Sunday, May 3, 2015

Connor and Daphne -- a Fred Classic.

First run two years ago (and given High Praise! at the time by the tastemakers at IMAO.us), "Connor and Daphne" seemed due for a rerun, it being spring at all. As always, your comments are welcome.

----

Connor and Daphne: A True Enough Story

By Frederick Key

Connor was a bear who was polite to his neighbors but not your warm, huggy type. Connor was proud of his bountiful garden and his lush green lawn, which he tended faithfully every year.

One spring, a big family of meerkats moved in next door. Connor met Daphne, a dewy-eyed kid with a bubbly personality.





It being spring, a couple of dandelions popped up on Connor’s lawn. Connor came out of his shed with his tools and sprays, ready to do battle with the weeds.

But Daphne stopped him. “Connor, look how beautiful that little yellow flower is!” she cried. “How can you be hating on such a sweet little thing?”

“If I don’t get rid of them as soon as they pop up, they ruin the lawn,” he grumbled.

“They have every right to be here—as much as that grass that you have to buy seed for,” she said. “These so-called ‘weeds’ are native to the area, you know. And they’re useful too! You can eat them, or even make wine.”

“But—”

“Why do you hate flowers so much, Connor?”

“I don’t! I’ve planted all kinds of flowers in the garden.”

“Oh, I see. You only like the ones you planted. The ones that nature provides you have to blast with all kinds of horrible poisons, is that right? Those sprays are dangerous, you know. They make the wildlife sick and they get into the water supply!”

Finally Daphne wore Connor down. He promised to let the little yellow flower live, and grumbled all the way back to his shed.

In a couple of weeks, little yellow flowers popped up all over Connor’s lawn. He had to admit that Daphne was right—the yellow flowers were pretty, and a nice contrast with the green. Then they turned into white heads, and then the puffs blew  away. With all the seeds gone to ruin other lawns, Connor was left with a patchy landscape and ugly naked stalks with ragged leaves. Which, in addition to the other weeds Daphne wouldn’t let him kill, left…




Connor was pretty sore by now, you can bet. The dandelions saved by Daphne had ruined his grass, exactly as he’d predicted. He went down to his cellar to get his shovel and pick to start digging deep, for now the roots of the dandelions were well beyond his ability to dig them up with hand tools.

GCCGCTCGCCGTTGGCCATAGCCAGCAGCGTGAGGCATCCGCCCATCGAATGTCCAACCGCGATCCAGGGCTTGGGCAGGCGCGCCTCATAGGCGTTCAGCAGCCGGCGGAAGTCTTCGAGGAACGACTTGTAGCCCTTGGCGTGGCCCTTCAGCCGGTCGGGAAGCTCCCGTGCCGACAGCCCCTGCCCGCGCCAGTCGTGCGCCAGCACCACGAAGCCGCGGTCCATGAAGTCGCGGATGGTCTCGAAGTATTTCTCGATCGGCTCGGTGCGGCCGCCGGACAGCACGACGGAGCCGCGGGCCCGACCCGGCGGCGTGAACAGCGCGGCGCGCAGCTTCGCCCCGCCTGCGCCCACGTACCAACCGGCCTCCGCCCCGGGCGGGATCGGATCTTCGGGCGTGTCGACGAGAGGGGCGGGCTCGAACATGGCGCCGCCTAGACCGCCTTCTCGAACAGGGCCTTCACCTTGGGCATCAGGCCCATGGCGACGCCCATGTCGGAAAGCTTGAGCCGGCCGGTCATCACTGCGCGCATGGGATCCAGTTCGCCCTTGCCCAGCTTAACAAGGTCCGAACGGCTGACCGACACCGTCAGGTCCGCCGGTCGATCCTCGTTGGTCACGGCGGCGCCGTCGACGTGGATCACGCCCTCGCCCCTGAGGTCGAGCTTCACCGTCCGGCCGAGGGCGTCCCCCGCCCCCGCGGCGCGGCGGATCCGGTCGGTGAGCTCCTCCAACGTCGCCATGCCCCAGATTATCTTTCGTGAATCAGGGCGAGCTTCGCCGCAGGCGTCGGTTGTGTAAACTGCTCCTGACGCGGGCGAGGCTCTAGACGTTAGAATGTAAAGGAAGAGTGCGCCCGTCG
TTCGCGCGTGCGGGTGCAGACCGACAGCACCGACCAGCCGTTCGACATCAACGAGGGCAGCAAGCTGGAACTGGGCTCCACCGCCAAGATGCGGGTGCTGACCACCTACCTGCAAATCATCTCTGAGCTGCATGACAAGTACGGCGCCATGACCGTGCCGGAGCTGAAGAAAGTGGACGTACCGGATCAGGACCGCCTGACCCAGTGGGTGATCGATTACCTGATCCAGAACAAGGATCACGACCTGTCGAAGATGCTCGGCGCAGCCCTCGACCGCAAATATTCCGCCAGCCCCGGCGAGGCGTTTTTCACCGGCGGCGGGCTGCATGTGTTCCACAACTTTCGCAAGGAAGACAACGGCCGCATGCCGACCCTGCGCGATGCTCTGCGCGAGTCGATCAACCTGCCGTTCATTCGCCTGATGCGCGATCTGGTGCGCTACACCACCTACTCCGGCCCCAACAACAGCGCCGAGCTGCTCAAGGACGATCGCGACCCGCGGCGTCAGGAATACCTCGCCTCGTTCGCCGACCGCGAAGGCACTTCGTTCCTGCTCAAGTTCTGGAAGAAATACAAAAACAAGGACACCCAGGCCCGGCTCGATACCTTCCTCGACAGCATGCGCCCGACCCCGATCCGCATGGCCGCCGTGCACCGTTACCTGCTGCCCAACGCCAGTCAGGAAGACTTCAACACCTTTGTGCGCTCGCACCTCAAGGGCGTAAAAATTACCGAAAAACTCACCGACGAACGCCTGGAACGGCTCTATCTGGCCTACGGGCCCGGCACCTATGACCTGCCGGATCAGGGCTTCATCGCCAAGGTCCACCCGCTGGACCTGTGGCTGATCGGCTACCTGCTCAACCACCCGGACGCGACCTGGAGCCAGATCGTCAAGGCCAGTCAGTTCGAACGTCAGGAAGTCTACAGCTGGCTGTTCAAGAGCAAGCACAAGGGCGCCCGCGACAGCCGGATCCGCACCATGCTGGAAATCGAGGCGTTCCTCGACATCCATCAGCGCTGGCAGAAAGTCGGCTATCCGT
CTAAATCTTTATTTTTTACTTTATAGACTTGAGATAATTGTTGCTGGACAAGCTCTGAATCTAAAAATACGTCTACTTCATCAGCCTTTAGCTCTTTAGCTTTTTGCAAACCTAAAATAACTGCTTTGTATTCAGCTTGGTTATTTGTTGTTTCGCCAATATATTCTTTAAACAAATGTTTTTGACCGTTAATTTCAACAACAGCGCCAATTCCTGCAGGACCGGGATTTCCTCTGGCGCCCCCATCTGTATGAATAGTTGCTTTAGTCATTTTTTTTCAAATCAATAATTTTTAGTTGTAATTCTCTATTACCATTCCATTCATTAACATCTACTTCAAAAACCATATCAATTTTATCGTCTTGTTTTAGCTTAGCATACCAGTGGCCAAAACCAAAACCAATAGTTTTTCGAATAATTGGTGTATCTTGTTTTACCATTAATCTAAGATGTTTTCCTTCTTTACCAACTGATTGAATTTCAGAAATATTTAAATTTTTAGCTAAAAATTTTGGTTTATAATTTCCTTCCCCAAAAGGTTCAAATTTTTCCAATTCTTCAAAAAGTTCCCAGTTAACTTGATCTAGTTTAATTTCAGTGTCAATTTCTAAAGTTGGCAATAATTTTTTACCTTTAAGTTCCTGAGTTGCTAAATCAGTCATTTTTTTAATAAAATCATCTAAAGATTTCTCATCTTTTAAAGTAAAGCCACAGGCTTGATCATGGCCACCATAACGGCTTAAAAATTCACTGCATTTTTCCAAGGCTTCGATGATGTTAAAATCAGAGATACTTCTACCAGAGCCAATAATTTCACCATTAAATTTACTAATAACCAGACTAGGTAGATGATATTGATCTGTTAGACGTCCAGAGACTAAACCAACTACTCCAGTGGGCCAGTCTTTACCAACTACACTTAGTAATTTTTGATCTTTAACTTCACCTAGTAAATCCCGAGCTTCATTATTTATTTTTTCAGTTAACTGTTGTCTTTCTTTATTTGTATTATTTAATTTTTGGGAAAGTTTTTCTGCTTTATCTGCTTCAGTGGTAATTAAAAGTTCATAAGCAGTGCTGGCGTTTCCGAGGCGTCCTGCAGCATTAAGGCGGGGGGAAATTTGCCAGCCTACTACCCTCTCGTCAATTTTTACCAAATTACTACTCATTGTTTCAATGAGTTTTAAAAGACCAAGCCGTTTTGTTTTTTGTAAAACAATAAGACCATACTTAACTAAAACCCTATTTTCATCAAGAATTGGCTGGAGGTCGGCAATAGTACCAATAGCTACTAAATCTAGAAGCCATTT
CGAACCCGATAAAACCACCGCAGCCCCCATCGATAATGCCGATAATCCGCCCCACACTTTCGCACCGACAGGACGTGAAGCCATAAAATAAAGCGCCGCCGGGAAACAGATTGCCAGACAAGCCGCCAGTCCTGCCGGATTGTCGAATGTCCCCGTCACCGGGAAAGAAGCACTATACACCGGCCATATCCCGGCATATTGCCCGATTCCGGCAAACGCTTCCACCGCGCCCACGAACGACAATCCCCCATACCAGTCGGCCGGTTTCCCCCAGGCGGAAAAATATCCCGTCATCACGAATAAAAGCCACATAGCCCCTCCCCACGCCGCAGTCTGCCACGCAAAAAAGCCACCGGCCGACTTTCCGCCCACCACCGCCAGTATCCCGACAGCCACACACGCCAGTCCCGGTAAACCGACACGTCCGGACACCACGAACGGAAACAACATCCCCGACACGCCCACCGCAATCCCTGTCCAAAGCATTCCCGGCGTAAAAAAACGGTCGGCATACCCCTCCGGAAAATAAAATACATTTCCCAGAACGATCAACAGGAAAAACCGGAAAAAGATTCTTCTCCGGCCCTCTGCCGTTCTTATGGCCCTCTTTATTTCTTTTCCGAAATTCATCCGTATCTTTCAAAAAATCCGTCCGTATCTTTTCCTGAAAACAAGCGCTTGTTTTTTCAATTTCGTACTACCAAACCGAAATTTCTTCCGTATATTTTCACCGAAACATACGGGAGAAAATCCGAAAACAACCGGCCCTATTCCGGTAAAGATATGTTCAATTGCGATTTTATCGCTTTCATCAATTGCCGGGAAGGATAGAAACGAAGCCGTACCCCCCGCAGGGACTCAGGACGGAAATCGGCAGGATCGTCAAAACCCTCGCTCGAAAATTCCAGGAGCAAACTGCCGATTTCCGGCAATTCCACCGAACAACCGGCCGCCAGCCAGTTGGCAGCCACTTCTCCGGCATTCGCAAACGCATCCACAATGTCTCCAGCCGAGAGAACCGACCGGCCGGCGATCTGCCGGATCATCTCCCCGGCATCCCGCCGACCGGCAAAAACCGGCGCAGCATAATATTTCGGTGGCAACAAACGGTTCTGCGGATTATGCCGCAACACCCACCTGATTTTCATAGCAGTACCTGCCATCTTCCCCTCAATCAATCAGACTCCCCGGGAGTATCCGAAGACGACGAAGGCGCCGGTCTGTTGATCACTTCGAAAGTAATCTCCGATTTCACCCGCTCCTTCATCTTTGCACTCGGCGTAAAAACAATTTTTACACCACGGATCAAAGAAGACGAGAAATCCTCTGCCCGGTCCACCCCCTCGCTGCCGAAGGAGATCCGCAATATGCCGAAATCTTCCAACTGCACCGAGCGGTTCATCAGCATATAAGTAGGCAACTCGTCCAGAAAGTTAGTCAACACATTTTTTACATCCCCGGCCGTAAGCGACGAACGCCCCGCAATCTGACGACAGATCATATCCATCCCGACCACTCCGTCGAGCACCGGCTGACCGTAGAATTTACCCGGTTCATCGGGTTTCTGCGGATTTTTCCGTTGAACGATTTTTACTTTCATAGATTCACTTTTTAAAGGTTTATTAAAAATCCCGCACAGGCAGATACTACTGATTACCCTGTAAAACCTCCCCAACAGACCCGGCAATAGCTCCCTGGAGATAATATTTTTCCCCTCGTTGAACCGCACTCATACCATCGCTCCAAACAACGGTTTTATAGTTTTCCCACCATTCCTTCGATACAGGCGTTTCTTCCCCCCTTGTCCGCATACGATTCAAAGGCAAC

While in the cellar, Connor noticed he had an unexpected and unwelcome guest—a rat had taken up residence in his home. He steamed upstairs to go to the store and get a trap.

Daphne was outside. “What’s wrong, Connor?” she asked kindly.

“Got a rat in the cellar,” he said. “Going to the store to get traps and steel wool and things.”

“No, no! You mustn’t do that!” she said. “The rat isn’t hurting you, is he?”

“Not yet, but—”

“And yet you want to break his little neck? Connor, how cruel! And poisons, too, I’ll bet—that’s always your answer, isn’t it? Poison! Why do you hate living things so much?”

“Damn it, Daphne, I—”

“Anger is a sure sign that you’re losing the argument, you know that? That poor little rat! With his sad little whiskers and sad beady little eyes!”

“Why do you always have to go straight to the emotional appeal? It’s completely unreasonable.”

“Unreasonable? I’ll tell you what’s unreasonable. Ask yourself, who was here first, Connor? You and your artificial man-made house, or the native wildlife?”

“Fine! You go down there and catch him, and you take the rat home!”

“Why would I do that? He’s obviously happy where he is.”

Once again, Daphne wore him down.

But a couple of weeks later, when Connor found he had carpenter ants attacking his deck, he snuck out to the big hardware store and made a purchase.




Daphne and the dandelions and the rats and the carpenter ants and the termites tried to throw him a going-away party, but Connor had already left.

We asked Daphne what the moral of this story is.




We tried to ask Connor but—oh, well.





The end.
Post a Comment